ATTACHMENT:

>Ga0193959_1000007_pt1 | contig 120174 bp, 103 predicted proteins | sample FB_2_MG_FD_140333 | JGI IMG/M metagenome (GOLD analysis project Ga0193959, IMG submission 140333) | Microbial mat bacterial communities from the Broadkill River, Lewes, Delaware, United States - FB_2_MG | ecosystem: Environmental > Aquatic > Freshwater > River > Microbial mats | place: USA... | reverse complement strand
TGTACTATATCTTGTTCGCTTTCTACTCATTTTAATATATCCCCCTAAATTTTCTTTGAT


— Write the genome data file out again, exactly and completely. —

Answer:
>Ga0193959_1000007_pt1 | contig 120174 bp, 103 predicted proteins | sample FB_2_MG_FD_140333 | JGI IMG/M metagenome (GOLD analysis project Ga0193959, IMG submission 140333) | Microbial mat bacterial communities from the Broadkill River, Lewes, Delaware, United States - FB_2_MG | ecosystem: Environmental > Aquatic > Freshwater > River > Microbial mats | place: USA... | reverse complement strand
TGTACTATATCTTGTTCGCTTTCTACTCATTTTAATATATCCCCCTAAATTTTCTTTGAT